BTW, the rangers have a very specific Bear Hazing Protocol that they are expected to follow....the protocol is not only for their own safety but also for the safety of all Park visitors and for the safety of the bears. If you sincerely believe that rangers are restricting your rights as a Yellowstone visitor or that a ranger is not following the Yellowstone Bear Management Policies and Procedures or the Park's Bear Hazing Protocol, then you may want to consider contacting Kerry Gunther or the new Park Superintendent. I'm going to the Park fairly soon so I'll keep an eye on the bears and the rangers and will post my perspective on the rangers in a trip report. In the mean time, I'm going to keep an open mind and cut the new and over-zealous rangers some slack. Remember, the rangers have a new boss now, so no one wants to see a visitor get hurt or a bear get killed, especially, the new Park Superintendent. :)



yellvet
Posts: 181
Joined: Tue Aug 01, 2017 5:54 pm

Re: Bear (mis)Management in Yellowstone

Post by yellvet » Sun Jun 09, 2019 10:48 am

Bil and Karen, in my previous post, I said: "please keep in mind that it only takes one visitor to unwittingly do something stupid or make one wrong move or gesture that can turn a good bear into a bad bear."

IMO, the same thing also holds true for rangers. Lord knows I've seen more than my share of rangers do some pretty foolish things when they unexpectedly find themselves face to face with a bear, especially, when they're trying to haze it out of the area. It wasn't all that long ago when a ranger learned the hard way that you don't interrupt a sow when it's nursing a cub. As I recall, we were camped at Slough Creek when a ranger walked right up to a sow and pointed his shotgun at the bear. I thought the ranger was going to cracker it but, instead, the ranger nonchalantly said, "It's time to go bear." He said that at least a half dozen times. And each time the ranger's voice got louder and jumped a full octave. But the sow imply ignored the ranger and kept nursing her cub. The bear finally got annoyed and began walking towards the ranger. When the bear got within about 20 feet, the ranger turned full circle and ran over to our site and jumped on top of our picnic table and asked, "What do I do now?" Our reply was simple...,"Leave the bear alone and let it nurse her cubs. When she's done, she'll likely move on." And the bear family did move on right after the nursing session was over. I think that part of the problem is that many seasonal rangers do not have a good understanding of bear behavior and they also lack the necessary training, skills and experience and the methods used that are associated with the effective aversive conditioning of bears. Why many rangers feel it's necessary to rely on a shot gun instead of their smarts and common sense, when hazing a bear, is still beyond me.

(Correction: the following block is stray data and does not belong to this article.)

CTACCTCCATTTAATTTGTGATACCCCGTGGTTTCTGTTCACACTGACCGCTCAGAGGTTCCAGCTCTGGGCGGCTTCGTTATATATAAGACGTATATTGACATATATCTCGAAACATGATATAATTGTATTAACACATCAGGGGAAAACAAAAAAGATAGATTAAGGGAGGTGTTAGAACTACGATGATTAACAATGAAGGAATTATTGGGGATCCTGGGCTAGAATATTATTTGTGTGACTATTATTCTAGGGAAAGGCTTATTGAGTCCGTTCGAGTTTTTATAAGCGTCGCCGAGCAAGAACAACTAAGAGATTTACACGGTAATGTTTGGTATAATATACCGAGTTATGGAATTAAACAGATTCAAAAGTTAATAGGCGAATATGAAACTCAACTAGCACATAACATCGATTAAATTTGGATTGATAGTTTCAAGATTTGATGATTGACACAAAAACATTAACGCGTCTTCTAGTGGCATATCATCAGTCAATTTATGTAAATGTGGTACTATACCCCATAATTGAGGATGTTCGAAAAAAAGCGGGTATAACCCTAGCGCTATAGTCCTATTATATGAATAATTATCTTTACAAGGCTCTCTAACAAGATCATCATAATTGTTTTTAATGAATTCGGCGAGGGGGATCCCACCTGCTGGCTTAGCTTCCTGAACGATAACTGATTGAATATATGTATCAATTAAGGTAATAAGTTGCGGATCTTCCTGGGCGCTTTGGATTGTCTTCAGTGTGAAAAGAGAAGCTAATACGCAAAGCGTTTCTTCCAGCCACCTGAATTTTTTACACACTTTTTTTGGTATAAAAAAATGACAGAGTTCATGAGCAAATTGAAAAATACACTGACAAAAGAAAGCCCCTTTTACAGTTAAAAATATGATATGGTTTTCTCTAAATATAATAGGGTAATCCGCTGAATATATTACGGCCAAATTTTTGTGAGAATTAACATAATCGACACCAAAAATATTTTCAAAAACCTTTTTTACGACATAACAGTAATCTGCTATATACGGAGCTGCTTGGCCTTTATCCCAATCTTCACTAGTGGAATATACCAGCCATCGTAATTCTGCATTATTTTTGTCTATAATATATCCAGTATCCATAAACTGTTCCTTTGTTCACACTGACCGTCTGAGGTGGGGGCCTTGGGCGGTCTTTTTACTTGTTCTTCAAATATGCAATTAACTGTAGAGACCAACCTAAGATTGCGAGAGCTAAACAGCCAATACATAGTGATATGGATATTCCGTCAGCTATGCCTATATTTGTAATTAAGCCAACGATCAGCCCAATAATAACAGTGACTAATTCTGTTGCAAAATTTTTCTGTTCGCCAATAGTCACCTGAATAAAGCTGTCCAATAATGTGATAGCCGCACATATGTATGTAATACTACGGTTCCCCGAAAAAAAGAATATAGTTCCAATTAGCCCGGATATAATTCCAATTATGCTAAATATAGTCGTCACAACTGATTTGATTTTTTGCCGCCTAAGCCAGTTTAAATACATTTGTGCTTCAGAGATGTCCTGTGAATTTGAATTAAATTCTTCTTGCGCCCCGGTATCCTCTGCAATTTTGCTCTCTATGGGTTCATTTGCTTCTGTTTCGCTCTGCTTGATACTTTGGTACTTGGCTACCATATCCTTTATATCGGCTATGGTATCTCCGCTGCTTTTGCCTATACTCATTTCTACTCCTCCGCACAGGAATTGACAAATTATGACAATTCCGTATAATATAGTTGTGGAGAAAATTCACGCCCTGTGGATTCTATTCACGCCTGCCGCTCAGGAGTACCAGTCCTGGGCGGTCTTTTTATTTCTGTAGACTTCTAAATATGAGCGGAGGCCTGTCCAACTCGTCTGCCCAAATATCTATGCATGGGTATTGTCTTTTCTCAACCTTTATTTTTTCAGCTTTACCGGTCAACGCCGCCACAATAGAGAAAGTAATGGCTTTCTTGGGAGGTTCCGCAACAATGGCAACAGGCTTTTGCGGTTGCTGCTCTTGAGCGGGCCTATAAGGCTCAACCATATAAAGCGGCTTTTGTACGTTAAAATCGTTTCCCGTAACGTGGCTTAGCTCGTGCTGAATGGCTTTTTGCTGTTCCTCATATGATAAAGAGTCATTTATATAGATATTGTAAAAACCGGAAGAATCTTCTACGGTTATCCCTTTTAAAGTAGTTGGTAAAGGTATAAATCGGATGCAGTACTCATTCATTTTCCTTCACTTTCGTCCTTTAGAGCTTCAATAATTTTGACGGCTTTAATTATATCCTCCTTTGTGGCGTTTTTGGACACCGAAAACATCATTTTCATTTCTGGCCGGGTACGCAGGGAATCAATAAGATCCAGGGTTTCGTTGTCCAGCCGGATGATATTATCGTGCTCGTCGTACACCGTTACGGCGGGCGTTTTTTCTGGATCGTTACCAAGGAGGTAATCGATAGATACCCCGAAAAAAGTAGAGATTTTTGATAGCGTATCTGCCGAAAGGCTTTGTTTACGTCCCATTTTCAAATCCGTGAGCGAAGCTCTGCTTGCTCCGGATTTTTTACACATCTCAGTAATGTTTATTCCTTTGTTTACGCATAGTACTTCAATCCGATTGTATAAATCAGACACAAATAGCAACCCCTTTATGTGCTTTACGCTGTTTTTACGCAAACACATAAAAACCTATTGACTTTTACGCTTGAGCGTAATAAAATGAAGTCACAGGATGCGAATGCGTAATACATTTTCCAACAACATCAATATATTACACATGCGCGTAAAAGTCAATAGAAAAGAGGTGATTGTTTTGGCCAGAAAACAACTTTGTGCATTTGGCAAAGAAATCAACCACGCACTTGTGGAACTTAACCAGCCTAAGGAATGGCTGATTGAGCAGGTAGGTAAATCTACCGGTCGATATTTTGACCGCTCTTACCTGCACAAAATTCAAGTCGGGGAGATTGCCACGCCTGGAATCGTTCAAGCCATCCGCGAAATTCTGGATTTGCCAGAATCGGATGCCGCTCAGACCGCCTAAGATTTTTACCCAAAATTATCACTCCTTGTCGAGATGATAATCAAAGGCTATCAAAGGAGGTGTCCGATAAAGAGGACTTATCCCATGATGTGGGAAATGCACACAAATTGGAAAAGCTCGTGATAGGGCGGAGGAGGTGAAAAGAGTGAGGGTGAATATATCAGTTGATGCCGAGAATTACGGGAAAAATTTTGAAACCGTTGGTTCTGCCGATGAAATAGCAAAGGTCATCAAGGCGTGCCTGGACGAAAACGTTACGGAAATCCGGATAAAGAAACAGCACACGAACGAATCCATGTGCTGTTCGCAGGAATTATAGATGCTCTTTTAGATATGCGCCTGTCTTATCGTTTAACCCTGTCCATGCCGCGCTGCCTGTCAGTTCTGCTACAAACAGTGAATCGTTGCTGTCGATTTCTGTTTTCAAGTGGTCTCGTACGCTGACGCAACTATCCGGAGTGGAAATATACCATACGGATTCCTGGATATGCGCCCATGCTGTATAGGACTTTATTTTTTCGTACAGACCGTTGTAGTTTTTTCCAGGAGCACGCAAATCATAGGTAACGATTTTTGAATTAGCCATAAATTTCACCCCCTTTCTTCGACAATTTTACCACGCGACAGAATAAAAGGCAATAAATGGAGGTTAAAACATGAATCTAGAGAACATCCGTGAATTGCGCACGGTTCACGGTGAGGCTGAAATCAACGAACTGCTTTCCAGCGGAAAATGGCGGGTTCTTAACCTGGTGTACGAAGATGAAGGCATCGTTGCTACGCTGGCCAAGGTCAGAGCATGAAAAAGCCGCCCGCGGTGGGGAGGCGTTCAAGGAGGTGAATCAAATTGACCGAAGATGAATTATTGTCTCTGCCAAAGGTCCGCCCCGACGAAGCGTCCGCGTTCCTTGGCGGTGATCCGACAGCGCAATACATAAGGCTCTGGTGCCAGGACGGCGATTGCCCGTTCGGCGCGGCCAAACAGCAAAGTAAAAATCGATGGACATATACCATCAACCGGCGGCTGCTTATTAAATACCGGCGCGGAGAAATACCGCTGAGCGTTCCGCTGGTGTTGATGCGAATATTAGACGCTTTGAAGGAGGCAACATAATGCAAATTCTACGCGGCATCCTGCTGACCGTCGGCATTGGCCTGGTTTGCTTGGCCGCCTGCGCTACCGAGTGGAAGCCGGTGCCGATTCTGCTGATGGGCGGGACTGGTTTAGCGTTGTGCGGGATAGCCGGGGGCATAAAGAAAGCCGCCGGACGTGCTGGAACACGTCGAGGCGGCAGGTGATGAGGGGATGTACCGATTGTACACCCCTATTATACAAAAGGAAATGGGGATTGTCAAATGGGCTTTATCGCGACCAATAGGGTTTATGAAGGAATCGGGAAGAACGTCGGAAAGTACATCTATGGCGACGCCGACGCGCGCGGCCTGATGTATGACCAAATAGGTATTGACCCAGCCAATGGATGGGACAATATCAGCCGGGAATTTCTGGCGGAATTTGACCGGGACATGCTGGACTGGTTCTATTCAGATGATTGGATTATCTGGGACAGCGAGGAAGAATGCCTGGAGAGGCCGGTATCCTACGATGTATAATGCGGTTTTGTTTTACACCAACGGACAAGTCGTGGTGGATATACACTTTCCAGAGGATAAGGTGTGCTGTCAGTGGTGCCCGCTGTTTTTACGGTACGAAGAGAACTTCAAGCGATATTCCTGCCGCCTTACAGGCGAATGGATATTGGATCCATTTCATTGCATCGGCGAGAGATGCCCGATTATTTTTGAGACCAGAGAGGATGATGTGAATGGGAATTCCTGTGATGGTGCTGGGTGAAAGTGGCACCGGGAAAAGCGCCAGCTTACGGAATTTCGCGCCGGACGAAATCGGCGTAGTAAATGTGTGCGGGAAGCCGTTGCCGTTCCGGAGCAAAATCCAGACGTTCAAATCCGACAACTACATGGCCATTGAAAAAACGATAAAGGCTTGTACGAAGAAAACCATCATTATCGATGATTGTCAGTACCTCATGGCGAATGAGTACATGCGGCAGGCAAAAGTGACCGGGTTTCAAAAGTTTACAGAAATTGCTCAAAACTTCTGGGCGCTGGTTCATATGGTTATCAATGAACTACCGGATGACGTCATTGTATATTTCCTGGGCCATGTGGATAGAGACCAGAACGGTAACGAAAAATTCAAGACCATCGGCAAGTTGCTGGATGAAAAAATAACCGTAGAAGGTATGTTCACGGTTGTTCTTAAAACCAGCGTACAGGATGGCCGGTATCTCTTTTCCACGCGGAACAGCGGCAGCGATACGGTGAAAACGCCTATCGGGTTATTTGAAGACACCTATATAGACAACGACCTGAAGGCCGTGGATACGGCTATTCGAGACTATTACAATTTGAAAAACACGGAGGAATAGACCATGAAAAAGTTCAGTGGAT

I think that the lack of Park funding for the proper training of rangers has a lot to do with what you recently experienced in the Park. Bears will be bears. And most of us know that bears are unpredictable. So if you can't control bear behavior with any kind of certainty and you don't have the funding for training rangers properly, then I think the only reasonable alternative is to control the Yellowstone visitors by closing pullouts and parking areas and by asking people to move their cars off the roadways, in active bear areas. As much as I hate seeing this happen to my "home away from home", this is not the first time that the Park has tightened up its policies and it likely won't be the last. That's why I'm going to see how things works out this summer in the Park. In the interim, I sincerely hope that the new Super understands and realizes that if this new approach to visitor safety is going to be successful, then the Park rangers need a course on how to communicate effectively with the new and repeat Yellowstone visitors. You can't treat them all the same. In fact, many of the frequent Park visitors know more about bears and bear behavior than some of the rangers. So why not use these folks to help educate the Park newbies about bear awareness, the need for proper food storage and the proper wildlife viewing distances. It's been my experience that most new Yellowstone visitors are like sponges. They love seeing all the wildlife and want to know more about all the critters and their behavior. All they need is a little guidance and education. So maybe it's time that the frequent Park visitors, give the rangers a helping hand and do our part to help educate Yellowstone visitors. We all want the same thing. So maybe it's time that we show our support to the Park and the rangers so visitors aren't viewed as the enemy or as seasonal irritants but, rather, as knowledgeable Yellowstone advocates and highly valued resources. I see no reason why Yellowstone management, the rangers and the visitors can't work together. After all, most of us want to help protect and preserve Yellowstone and its wildlife. And most of us have already proven ourselves to be wonderful ambassadors and advocates for Yellowstone. So, please, let's continue in this role and move on. Actions speak louder than words and complaining about new Park policies before we even know how effective they will be in the long run, will not help serve the visitors or the bears well, in the long run.